Any kernel starting from 2.6.21 is including KVM, so any Linux distribution based on this kernel will be able to serve as free virtualization platform.

Another project made its way in Linux platform: it’s OpenVZ, the open source edition of SWsoft Virtuozzo.

OpenVZ, just like Virtuozzo, has a different approach than hardware virtualization solutions mentioned so far: while former are able to create isolated containers where users can install any kind of operating system (like a Windows virtual machine on top of a Linux platform), latter is “only” able to create isolated containers with copies of the same operating system.

This approach is less flexible but more suitable for some virtualization projects, like virtual hosting environments built by ISPs.

Moving away from Windows and Linux, we can find even Sun is offering a virtualization technology for free, Solaris Containers (also called Zones), included in Sun Solaris 10 operating system, which is free for personal and commercial use.

Solaris Containers are currently using same approach of OpenVZ (creation of multiples Solaris partitions isolated from each other), but Sun is working since two years on a new version, able to run also Linux binaries without any modification.

Physical to Virtual (P2V) migration

Once decided which virtualization platform we want to use, our next step will probably be migration of some existing physical servers inside virtual machines.

This operation, commonly called Physical to Virtual migration or P2V, usually implies three phases: a first one for inventory assets you have in your infrastructure, a second one for candidates’ recognition, where we monitor performances of existing servers and decide which workload is best for virtualization, and a third one for actual migration.

Probably first step is already done in our company as normal part of enterprise management tasks, but in case we still have to address this need PlateSpin is offering a free edition of its PowerRecon, which performs assets inventory for up to 100 servers.

For second step we could use any enterprise management solution we already have deployed for other tasks, or adopt a new one among several available on the market.
Among them there are several adopting an open source license, which are very famous and reliable, but are not tailored to automatically recognize best candidates for virtualization, so they imply some notable work in understanding collected performances and taking a decision.
Unfortunately at today no virtualization vendors is providing a free solution in this area.

Third step, actual migration, requires special tools which are able to integrate with virtualization platform you decided to adopt.
Luckily both VMware and Microsoft are offering a free solution for their own platforms.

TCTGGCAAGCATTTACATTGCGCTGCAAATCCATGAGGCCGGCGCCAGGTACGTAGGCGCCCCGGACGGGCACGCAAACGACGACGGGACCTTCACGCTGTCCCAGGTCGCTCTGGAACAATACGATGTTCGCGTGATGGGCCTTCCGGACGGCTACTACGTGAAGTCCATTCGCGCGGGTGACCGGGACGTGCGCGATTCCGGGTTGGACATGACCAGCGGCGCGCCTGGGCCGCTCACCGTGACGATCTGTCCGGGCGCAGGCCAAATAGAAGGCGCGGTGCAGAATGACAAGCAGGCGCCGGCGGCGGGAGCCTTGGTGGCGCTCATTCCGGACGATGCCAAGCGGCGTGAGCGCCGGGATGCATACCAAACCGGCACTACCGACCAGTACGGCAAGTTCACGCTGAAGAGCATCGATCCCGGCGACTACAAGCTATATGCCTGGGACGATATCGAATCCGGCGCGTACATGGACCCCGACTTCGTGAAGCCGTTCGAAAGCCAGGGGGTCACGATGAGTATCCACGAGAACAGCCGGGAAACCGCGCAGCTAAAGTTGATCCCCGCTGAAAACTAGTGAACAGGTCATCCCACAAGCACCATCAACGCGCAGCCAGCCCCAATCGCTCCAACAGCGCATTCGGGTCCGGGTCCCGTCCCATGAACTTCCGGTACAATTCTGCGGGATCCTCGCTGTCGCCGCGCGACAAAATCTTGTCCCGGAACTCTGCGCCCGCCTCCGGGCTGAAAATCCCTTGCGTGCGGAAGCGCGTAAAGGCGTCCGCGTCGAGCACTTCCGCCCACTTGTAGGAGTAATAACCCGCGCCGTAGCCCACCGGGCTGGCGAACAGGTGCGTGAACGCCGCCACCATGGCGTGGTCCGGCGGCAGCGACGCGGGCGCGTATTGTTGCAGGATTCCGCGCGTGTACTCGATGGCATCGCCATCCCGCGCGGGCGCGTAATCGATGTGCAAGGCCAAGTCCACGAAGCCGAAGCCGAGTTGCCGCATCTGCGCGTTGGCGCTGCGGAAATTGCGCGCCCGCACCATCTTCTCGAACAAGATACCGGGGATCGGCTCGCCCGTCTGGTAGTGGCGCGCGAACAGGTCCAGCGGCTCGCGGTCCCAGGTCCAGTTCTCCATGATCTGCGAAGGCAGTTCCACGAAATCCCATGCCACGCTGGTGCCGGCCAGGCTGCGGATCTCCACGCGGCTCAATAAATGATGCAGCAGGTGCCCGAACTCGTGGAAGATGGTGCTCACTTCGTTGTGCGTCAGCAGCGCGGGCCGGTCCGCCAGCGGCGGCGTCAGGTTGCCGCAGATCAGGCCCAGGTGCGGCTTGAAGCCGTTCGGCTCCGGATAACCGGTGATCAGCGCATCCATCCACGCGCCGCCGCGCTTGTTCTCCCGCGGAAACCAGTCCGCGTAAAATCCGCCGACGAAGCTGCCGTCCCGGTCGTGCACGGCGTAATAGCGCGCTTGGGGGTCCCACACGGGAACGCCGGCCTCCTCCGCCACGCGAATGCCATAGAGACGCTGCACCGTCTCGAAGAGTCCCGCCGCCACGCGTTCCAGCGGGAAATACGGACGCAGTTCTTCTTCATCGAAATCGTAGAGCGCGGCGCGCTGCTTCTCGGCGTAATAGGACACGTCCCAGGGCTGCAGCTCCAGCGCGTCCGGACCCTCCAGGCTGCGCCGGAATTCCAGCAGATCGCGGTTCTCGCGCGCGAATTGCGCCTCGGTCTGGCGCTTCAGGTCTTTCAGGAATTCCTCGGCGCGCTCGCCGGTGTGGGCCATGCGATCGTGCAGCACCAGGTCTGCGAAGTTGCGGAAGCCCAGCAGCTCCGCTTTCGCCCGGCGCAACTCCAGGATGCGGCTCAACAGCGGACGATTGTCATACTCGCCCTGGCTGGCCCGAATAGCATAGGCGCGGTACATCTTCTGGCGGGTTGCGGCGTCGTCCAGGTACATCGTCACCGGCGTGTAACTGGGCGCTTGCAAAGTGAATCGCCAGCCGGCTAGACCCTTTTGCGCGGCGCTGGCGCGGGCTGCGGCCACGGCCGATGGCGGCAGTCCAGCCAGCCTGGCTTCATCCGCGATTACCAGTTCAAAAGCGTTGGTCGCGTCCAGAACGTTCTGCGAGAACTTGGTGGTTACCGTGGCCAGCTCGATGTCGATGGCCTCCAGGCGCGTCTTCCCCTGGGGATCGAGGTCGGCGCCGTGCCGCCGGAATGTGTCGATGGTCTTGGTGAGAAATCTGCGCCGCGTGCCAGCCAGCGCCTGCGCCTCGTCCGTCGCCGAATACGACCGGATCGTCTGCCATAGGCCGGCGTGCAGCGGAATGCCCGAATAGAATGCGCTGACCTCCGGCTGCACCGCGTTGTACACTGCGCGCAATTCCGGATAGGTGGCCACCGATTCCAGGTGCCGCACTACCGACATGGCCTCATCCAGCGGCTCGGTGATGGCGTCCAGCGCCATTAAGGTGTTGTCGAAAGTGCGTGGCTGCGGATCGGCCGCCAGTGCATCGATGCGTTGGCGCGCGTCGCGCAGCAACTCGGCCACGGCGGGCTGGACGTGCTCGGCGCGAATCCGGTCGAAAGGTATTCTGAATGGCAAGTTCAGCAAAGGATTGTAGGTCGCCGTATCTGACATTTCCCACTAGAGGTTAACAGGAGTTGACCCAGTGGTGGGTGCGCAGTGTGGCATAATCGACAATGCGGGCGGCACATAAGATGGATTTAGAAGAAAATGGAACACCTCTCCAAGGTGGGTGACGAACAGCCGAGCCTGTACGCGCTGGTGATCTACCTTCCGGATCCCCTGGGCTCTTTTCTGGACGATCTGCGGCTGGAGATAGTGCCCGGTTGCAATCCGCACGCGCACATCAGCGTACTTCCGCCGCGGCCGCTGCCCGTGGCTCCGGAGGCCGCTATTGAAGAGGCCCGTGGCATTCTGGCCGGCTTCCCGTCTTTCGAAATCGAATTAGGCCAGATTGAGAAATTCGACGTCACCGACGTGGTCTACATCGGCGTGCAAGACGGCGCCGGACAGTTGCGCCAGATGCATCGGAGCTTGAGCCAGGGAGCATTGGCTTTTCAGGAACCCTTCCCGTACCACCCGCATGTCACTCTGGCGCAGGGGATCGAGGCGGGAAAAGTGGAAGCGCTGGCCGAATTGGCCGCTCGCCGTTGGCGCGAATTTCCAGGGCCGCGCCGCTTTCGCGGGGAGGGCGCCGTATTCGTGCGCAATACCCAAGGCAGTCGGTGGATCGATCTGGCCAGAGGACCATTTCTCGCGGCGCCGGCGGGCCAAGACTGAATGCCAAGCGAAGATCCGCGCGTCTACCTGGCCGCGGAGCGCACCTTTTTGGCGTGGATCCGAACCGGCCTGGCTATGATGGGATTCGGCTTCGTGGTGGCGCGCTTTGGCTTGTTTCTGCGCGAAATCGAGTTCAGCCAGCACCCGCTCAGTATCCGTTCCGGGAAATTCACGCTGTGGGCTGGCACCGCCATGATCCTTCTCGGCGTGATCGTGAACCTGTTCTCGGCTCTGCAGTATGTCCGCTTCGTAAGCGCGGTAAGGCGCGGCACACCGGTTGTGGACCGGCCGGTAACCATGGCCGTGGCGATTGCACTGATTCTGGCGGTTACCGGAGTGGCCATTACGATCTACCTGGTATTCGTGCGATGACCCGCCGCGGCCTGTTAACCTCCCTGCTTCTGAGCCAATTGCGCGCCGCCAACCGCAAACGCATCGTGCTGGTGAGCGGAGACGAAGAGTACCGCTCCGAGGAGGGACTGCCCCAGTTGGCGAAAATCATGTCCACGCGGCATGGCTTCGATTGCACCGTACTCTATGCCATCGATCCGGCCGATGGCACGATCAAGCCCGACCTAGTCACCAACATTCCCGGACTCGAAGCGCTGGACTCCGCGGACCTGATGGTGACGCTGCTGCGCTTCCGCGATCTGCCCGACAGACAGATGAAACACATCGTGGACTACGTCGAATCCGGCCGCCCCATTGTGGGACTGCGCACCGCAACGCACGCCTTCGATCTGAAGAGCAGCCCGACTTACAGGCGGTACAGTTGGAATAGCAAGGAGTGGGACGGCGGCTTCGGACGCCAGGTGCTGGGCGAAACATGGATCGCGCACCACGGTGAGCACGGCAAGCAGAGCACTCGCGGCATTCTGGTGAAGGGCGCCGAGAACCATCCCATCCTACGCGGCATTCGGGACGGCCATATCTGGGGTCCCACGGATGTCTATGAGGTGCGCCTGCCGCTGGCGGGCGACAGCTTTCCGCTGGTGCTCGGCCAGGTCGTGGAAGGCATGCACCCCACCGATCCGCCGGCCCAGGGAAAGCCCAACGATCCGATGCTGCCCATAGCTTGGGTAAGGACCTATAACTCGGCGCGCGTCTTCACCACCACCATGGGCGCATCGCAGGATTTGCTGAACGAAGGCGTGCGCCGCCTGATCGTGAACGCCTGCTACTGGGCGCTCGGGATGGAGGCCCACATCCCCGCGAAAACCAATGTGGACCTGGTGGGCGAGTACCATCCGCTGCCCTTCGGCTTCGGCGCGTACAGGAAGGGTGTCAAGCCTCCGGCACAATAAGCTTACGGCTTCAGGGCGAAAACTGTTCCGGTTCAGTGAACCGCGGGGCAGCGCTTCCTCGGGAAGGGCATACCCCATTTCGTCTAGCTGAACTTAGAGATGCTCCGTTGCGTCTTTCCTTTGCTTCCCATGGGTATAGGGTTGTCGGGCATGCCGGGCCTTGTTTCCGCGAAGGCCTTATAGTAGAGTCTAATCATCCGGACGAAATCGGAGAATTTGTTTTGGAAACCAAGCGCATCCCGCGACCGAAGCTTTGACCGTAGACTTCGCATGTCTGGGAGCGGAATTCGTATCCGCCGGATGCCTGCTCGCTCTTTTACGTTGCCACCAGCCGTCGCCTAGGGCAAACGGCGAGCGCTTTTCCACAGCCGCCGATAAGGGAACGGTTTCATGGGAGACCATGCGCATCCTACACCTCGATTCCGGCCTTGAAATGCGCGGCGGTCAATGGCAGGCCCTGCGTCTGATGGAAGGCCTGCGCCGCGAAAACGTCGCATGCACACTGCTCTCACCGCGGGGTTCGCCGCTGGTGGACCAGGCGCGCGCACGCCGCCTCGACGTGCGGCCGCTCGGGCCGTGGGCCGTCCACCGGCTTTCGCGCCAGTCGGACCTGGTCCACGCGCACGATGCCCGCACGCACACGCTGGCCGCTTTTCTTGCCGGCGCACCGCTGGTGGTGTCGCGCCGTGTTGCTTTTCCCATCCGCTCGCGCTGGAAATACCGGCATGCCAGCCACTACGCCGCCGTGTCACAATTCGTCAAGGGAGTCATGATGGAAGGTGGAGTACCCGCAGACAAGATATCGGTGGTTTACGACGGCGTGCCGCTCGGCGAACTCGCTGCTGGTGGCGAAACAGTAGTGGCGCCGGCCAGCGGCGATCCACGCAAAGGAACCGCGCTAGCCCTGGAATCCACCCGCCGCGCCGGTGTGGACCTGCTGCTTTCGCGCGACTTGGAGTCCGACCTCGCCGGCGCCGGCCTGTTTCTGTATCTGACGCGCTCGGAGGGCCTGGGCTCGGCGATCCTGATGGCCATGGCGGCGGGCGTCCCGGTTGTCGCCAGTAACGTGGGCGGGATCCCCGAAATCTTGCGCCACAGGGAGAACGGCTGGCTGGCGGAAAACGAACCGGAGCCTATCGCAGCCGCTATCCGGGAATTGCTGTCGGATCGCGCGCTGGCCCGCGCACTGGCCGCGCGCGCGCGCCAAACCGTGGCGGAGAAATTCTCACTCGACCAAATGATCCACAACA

VMware is offering since few months the free VMware Converter Starter Edition, which is able to convert any physical server, Microsoft virtual machines and Symantec and StorageCraft disk images, in a virtual machine suitable for any VMware virtualization platform.
It’s also able to migrate a physical server conversion while the machine is powered on, something usually called hot or live migration.

On its side Microsoft is offering since several years a free tool called Virtual Server Migration Toolkit (VSMT), able to convert a limited set of physical servers in virtual machines for Virtual Server platform.
The tool is pretty old, very complex to use and has some remarkable limitations, but it’s the only free option available at the moment for Microsoft platform.

Enterprise Management

After creating new virtual machines and migrating them from physical hosts, we definitively need tools to manage the infrastructure.

This can usually be done with management tools each virtualization platform offers.
Even free one described in previous part of this article comes with a basic administration console to perform most operations on virtual hardware and guest operating systems.

But if we want to manage multiple virtualization hosts at the same time, or performing complex operations like maintaining a library of virtual machines template, free of charge solution are harder to find.
At today most profit in virtualization market comes from management solutions so it’s normal no vendor is willing to release these tools for free.

Anyway big OEM vendors, providing virtualization platforms in bundle with their hardware, are making huge investments in this direction and are offering to their customers enterprise-grade management console for free.

The best example is provided by IBM, which offers for free since years Director to any customer buying its hardware.
Since a couple of years Director is also able to manage virtualization platforms, through a new module called Virtualization Manager which is free as well.
Last release of Virtualization Manager is even able to perform very complex tasks like P2V migrations, and virtualization hosts high availability.

High Availability

And exactly high availability is the next concern in any virtualization project.
Since each physical server is now hosting several virtual machines, continuous backup, fail-overing and clustering are mandatory requirements in each infrastructure.